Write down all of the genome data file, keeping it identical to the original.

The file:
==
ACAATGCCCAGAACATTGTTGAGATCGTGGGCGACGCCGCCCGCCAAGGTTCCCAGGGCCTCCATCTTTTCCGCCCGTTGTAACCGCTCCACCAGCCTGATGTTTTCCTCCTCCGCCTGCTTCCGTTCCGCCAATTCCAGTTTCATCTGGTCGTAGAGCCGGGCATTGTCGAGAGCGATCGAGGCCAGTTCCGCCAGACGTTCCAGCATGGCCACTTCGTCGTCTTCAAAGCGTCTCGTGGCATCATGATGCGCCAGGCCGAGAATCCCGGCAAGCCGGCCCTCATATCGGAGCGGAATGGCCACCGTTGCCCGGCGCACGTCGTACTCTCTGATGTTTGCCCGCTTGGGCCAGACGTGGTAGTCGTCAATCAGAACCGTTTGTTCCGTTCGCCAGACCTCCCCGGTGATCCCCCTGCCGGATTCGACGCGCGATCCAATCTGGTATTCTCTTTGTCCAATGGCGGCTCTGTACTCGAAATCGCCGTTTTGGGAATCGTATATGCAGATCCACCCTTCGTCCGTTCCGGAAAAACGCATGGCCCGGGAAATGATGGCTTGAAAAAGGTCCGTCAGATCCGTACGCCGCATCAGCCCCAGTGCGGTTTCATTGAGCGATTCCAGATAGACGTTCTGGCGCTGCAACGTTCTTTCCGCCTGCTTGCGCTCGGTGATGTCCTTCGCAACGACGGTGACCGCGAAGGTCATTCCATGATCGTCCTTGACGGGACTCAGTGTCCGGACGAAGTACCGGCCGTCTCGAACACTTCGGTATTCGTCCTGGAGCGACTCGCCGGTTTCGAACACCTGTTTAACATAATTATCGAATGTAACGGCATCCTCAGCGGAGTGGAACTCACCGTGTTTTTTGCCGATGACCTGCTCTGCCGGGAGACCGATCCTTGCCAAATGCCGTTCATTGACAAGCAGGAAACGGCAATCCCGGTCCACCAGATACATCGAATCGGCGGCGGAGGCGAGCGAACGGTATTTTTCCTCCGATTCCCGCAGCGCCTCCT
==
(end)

ACAATGCCCAGAACATTGTTGAGATCGTGGGCGACGCCGCCCGCCAAGGTTCCCAGGGCCTCCATCTTTTCCGCCCGTTGTAACCGCTCCACCAGCCTGATGTTTTCCTCCTCCGCCTGCTTCCGTTCCGCCAATTCCAGTTTCATCTGGTCGTAGAGCCGGGCATTGTCGAGAGCGATCGAGGCCAGTTCCGCCAGACGTTCCAGCATGGCCACTTCGTCGTCTTCAAAGCGTCTCGTGGCATCATGATGCGCCAGGCCGAGAATCCCGGCAAGCCGGCCCTCATATCGGAGCGGAATGGCCACCGTTGCCCGGCGCACGTCGTACTCTCTGATGTTTGCCCGCTTGGGCCAGACGTGGTAGTCGTCAATCAGAACCGTTTGTTCCGTTCGCCAGACCTCCCCGGTGATCCCCCTGCCGGATTCGACGCGCGATCCAATCTGGTATTCTCTTTGTCCAATGGCGGCTCTGTACTCGAAATCGCCGTTTTGGGAATCGTATATGCAGATCCACCCTTCGTCCGTTCCGGAAAAACGCATGGCCCGGGAAATGATGGCTTGAAAAAGGTCCGTCAGATCCGTACGCCGCATCAGCCCCAGTGCGGTTTCATTGAGCGATTCCAGATAGACGTTCTGGCGCTGCAACGTTCTTTCCGCCTGCTTGCGCTCGGTGATGTCCTTCGCAACGACGGTGACCGCGAAGGTCATTCCATGATCGTCCTTGACGGGACTCAGTGTCCGGACGAAGTACCGGCCGTCTCGAACACTTCGGTATTCGTCCTGGAGCGACTCGCCGGTTTCGAACACCTGTTTAACATAATTATCGAATGTAACGGCATCCTCAGCGGAGTGGAACTCACCGTGTTTTTTGCCGATGACCTGCTCTGCCGGGAGACCGATCCTTGCCAAATGCCGTTCATTGACAAGCAGGAAACGGCAATCCCGGTCCACCAGATACATCGAATCGGCGGCGGAGGCGAGCGAACGGTATTTTTCCTCCGATTCCCGCAGCGCCTCCT